WWF: Refrain From Buying Illegal Wildlife During Chinese New Year

During the Chinese New Year period, WWF urges people not to purchase and consume illegal wildlife products, nor accept them as gifts during gatherings.

AsianScientist (Feb. 11, 2013) – During the Chinese New Year period, TRAFFIC and WWF urge people not to purchase and consume illegal wildlife products, nor accept them as gifts during gatherings of family, friends, and colleagues.

“China and Chinese people can make a huge contribution to conserving our shared richness of biological diversity, both at home and globally, and make Chinese New Year a healthier and much more meaningful celebration,” said Dr. Shi Jianbin, Head of TRAFFIC’s China Program.

These comments were made last month in Beijing as various governmental, non-governmental, and private sector organizations met to discuss how best to reduce the demand in China for illegal wildlife products.

The workshop, held on January 17, was organized by the China Wildlife Conservation Association (CWCA), TRAFFIC, and WWF.

It included high-level representatives from China’s CITES Management Authority, State Forest Administration, General Administration of Customs, State Administration for Industry and Commerce, Supreme People’s Court, and Supreme People’s Procuratorate.

Participants noted the current spotlight focusing on wildlife crime in China and how government and the media needed to align with non-governmental organizations and the private sector in their efforts to address the issue.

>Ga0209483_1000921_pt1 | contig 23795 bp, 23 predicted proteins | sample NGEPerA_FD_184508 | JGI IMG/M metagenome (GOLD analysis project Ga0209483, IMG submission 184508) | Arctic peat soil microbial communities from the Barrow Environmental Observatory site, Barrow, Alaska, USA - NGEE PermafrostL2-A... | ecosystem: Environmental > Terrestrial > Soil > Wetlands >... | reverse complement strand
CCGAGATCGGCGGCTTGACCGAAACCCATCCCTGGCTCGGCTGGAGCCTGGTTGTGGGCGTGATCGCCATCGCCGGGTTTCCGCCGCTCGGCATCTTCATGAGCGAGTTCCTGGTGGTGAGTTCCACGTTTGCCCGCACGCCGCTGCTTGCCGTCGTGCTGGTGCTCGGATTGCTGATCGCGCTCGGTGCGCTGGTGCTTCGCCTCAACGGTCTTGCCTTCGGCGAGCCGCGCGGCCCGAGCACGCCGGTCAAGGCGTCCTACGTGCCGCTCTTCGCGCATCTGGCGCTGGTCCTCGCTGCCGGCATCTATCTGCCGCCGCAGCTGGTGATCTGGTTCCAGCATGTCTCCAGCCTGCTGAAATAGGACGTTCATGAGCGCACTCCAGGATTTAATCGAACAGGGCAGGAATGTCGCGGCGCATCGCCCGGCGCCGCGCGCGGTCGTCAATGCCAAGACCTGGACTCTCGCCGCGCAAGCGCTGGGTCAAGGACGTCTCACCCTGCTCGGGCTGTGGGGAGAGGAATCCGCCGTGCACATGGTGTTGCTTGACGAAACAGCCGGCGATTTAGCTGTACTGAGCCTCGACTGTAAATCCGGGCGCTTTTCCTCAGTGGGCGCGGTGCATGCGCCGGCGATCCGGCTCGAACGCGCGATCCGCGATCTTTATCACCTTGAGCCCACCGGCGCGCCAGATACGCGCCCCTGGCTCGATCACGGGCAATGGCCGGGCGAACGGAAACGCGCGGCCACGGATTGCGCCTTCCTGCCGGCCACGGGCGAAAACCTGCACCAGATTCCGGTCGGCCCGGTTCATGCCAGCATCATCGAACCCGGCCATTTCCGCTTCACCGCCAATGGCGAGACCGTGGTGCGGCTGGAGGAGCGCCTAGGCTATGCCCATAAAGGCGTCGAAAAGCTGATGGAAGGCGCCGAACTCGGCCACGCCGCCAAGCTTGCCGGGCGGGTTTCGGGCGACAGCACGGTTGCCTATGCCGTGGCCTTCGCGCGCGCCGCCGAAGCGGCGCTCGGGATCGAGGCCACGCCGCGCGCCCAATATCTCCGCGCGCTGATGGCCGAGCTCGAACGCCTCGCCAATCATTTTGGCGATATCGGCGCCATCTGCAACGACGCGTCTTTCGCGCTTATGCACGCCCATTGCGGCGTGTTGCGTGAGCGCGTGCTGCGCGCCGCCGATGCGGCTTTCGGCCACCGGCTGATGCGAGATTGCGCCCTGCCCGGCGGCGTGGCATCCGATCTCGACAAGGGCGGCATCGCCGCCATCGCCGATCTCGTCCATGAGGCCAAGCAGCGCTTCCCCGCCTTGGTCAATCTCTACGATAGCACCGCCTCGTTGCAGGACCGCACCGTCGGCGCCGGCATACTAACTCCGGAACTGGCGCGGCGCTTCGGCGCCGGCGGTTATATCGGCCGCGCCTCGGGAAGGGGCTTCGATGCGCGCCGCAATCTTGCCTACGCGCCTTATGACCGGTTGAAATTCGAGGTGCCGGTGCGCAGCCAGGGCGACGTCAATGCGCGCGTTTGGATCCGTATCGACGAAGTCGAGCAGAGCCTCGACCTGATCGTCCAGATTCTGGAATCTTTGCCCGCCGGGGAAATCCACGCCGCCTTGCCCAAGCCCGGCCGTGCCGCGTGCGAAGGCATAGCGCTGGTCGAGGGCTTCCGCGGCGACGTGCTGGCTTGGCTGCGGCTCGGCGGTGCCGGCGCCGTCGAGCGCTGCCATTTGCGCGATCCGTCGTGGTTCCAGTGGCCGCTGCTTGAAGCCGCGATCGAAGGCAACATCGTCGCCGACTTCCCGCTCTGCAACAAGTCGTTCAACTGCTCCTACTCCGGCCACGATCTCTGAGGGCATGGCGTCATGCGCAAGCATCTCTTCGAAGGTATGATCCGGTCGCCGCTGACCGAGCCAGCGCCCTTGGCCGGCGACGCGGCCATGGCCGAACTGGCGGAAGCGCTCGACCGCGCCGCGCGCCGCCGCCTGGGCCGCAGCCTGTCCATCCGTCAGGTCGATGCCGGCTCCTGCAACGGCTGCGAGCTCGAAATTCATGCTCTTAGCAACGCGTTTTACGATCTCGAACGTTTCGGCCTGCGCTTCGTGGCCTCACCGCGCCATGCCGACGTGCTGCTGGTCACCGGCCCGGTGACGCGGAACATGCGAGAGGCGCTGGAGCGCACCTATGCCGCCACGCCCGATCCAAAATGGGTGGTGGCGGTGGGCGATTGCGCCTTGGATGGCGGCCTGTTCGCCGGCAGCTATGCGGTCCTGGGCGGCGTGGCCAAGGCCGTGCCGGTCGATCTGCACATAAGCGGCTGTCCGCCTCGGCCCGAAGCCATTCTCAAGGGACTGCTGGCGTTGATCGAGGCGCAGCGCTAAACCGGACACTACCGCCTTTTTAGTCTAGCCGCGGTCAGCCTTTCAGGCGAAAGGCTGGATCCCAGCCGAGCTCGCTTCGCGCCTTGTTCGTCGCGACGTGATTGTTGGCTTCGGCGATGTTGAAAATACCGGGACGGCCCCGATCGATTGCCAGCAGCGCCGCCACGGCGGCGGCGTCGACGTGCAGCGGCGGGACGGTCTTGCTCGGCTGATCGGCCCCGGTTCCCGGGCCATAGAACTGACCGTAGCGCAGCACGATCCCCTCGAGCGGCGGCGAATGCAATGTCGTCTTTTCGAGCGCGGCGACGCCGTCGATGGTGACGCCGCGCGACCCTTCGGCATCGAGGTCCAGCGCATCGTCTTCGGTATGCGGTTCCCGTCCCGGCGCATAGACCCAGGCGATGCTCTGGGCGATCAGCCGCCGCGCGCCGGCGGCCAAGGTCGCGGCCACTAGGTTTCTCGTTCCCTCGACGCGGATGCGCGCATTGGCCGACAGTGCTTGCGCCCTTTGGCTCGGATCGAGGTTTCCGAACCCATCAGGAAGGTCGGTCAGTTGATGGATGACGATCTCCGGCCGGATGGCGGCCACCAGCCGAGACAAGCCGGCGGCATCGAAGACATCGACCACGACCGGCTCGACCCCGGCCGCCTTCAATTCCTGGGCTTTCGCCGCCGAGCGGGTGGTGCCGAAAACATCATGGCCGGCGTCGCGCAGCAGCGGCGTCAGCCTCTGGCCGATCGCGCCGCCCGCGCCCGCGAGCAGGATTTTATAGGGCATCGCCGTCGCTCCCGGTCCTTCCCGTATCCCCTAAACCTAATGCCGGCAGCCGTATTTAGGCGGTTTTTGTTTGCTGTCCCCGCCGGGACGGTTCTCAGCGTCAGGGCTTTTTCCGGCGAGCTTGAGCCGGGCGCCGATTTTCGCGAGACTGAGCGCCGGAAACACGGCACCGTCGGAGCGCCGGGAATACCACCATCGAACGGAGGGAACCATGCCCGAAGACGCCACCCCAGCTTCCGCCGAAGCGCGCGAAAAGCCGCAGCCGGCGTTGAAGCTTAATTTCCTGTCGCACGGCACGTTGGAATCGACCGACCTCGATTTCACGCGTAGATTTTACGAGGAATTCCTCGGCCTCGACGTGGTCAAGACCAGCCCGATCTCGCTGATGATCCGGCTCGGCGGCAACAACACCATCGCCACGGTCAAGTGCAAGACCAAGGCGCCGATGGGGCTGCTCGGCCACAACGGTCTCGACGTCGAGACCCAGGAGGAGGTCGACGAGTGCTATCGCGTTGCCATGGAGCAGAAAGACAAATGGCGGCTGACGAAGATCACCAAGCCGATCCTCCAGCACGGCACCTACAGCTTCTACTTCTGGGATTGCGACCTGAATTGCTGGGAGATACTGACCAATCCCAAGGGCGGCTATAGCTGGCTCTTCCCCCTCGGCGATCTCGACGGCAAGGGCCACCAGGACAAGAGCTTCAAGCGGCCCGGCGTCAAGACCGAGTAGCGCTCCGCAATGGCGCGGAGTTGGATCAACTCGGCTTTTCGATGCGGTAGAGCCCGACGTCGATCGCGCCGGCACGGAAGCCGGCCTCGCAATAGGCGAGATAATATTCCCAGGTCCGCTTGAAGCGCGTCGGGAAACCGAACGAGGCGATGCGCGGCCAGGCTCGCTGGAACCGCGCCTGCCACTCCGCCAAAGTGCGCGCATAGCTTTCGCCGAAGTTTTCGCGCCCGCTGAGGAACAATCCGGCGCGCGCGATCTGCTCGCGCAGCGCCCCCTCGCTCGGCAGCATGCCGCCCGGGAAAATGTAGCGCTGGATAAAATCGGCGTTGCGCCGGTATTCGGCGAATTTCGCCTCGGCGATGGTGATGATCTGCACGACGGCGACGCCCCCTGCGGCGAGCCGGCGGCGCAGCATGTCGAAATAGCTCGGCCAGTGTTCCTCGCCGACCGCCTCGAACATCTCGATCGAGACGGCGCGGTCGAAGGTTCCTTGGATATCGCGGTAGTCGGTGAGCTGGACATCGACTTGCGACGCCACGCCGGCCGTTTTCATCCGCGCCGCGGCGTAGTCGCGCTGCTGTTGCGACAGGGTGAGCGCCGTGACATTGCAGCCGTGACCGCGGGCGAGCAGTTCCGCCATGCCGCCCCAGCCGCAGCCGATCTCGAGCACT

It also stressed the need for effective law enforcement and strengthening joint cooperation between law enforcement agencies.

The workshop participants concluded that there is a keen need to understand the attitudes and motivations that drive consumers to buy these products, such as individuals’ need to highlight social status and personal success, and corporate gifting.

The workshop also recommended outreach efforts to increase the awareness of Chinese nationals in Africa with respect to laws and regulations governing trade of wildlife products from Africa, and the restrictions on import of endangered species products to China.


Source: TRAFFIC.
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